Sitting quietly clears our mind to reflect Consciousness better, and grounds and binds our mind to our heart...
As a three-time near-death survivor, I can tell you that Heaven is not any place in particular—in fact, it is different things for different people; but all heavens have some very powerful attributes in common that demonstrate it to be an attainable state-of-being, available to everyone...possibly in the next life, and very possibly in this one.
This little excerpt from the chapter Meditation Works When Your Mind Doesn't, in the Part III: Purpose section of How to Get to Heaven (Without Really Dying), is a taste of the relief, clarity, and serenity that meditation can provide anyone (even the most unlikely meditators) in a successful search to find a little piece of Heaven.
"When we start being able to sit longer in meditation, we can consciously engage that holistic experience and hold ourselves in a balanced state where we discover that most demanding thoughts aren't really so important. Life can be experienced in a more "realistic" way when we are in this way "less realistic," because we recognize that the actual moment we're living in is fine, as it is. Life isn't really full of sequential demands or threatening "realities" at all—those are mostly imaginary delusions thrown up by our prehistoric ego. Equipped with the conscious awareness that a meditation practice gives us, we can start freeing ourselves from unnecessarily demanding thoughts. Nothing really needs to happen right at this moment—unless a bear is heading your way or you're sitting on something wet.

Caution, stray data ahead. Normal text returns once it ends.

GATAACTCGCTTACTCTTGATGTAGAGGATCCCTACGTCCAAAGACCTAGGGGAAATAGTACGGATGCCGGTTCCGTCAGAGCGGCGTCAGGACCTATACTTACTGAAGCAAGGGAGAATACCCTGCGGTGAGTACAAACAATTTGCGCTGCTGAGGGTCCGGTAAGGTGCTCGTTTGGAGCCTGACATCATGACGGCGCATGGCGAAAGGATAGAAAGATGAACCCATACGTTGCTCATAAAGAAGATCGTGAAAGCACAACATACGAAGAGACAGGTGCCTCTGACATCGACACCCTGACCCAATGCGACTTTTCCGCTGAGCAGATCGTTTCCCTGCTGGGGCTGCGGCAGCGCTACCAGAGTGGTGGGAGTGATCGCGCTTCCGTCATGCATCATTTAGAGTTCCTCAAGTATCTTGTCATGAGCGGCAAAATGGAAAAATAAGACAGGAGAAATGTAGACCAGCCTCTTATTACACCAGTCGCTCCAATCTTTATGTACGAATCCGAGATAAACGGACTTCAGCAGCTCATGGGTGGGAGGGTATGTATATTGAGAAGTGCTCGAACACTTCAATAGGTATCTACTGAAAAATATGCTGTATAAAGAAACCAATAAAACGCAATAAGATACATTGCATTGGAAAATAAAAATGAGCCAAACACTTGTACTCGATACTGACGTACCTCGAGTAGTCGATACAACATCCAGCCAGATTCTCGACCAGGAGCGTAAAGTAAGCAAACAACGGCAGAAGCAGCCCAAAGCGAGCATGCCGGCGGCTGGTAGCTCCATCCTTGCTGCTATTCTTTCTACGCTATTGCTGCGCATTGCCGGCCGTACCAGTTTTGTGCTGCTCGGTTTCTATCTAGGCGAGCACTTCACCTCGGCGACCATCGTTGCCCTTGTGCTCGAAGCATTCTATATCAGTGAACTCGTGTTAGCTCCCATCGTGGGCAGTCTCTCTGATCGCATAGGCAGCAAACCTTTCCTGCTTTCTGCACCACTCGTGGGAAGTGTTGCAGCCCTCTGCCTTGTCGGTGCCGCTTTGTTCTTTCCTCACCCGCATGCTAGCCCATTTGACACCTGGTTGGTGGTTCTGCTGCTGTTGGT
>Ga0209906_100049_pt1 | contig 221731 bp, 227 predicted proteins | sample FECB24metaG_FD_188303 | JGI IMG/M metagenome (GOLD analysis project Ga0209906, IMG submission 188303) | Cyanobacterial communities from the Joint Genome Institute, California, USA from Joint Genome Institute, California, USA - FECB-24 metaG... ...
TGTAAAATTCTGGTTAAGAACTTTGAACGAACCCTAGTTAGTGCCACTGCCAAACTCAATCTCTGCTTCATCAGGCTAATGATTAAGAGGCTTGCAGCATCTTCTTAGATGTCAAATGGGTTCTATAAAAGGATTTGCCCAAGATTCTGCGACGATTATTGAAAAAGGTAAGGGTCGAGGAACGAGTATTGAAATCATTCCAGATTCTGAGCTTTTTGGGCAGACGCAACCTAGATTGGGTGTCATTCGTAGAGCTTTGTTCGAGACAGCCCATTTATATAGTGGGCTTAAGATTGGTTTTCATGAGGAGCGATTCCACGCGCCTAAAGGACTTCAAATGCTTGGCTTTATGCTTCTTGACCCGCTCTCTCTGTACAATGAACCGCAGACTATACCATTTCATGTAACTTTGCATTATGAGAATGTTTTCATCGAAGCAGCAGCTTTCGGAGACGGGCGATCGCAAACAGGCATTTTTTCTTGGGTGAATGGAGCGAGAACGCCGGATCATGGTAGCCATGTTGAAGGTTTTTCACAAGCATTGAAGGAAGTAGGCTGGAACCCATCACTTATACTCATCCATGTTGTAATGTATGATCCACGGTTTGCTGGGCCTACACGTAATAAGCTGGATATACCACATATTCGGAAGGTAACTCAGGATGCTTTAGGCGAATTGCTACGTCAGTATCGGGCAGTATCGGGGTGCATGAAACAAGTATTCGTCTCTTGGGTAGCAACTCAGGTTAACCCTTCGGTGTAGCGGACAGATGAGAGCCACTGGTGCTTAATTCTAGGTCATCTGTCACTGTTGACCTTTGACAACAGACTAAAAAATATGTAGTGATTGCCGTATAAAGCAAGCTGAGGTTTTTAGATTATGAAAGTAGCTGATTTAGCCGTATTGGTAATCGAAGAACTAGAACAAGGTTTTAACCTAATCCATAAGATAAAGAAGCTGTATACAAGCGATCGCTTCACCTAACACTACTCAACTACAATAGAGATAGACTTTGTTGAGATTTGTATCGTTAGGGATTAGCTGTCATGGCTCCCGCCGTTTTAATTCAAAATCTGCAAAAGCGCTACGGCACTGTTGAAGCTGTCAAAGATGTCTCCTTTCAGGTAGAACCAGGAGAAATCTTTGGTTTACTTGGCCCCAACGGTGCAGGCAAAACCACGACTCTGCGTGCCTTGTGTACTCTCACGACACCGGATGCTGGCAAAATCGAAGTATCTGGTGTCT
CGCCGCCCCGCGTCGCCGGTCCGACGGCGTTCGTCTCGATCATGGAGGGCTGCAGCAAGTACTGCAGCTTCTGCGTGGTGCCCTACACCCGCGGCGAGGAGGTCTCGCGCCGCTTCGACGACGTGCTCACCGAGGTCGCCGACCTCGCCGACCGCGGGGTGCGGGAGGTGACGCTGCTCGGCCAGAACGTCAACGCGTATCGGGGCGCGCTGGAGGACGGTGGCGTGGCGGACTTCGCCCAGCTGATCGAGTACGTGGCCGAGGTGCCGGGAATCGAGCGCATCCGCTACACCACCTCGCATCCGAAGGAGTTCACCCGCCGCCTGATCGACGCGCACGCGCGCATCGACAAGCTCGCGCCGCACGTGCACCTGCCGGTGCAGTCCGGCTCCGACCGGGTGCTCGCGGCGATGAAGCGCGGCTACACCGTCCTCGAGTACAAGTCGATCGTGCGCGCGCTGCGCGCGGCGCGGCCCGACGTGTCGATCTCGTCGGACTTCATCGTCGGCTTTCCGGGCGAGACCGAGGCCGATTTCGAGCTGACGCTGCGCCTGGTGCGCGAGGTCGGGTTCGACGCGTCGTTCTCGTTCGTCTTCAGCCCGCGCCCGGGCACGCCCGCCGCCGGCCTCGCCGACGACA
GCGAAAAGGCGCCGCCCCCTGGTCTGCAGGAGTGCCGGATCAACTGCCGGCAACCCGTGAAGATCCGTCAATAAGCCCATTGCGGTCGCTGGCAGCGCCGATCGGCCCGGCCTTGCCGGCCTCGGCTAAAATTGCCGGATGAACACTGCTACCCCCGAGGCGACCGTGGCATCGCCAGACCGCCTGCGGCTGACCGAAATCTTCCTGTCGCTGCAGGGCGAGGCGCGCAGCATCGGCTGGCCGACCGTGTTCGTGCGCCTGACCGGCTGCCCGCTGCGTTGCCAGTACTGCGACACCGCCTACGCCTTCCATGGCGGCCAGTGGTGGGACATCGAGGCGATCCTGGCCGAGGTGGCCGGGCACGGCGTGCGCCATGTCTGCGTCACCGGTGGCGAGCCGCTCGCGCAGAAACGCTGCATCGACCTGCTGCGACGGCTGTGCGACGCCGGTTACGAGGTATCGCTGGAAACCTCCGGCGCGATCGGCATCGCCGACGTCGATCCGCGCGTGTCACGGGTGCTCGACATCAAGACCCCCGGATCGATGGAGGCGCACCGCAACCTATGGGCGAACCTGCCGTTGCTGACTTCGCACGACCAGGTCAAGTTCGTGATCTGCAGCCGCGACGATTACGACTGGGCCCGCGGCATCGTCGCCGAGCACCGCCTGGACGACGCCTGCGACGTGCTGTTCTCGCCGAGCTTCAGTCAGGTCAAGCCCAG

The escape from serial thinking delivers us into presence, and the power and comfort alive in the eternal moment. It's a presence for Life that only becomes possible when we can gain some control on the courses we run through our heads, and meditation allows us an easy awareness of those different parts of of inner life—the duality of material ego versus our extra-dimensional spirit. When we can identify ourselves with our loving, spiritual nature, we become more effective in our demanding daily lives, because the ease in our thinking makes it easier to get things done.
As we sit making space in our thoughts, we experience a sense of joyful transcendence, and a sense of unity that's impossible to experience when we're pent-up and weighed-down by material demands. There's the presence of that graceful intuitive intelligence, rising up through our more spacious thinking, informing our decision-making and problem-solving with fresh clarity and confidence."
I almost always end my encouragements to meditate with this wonderful quote from the Buddha, when he was asked:
"What have you gained from all your meditation?"
"Nothing at all," he replied.
"Then what good is it?"
"Let me tell you what I lost through meditation: sickness, anger, depression, insecurity, the burden of old age, the fear of death. That is the good of meditation, which leads to nirvana."
Sounds pretty good, doesn't it? And BTW, in Buddha-talk, nirvana is Heaven.
(quote; Easwaran, The Dhammapada, p.58)
Read about this and much more in:available direct on this page or online. The first book: How to Survive Life (and Death), A Guide To Happiness In This World and Beyond is available the same ways – but ask for it it at your local bookstore!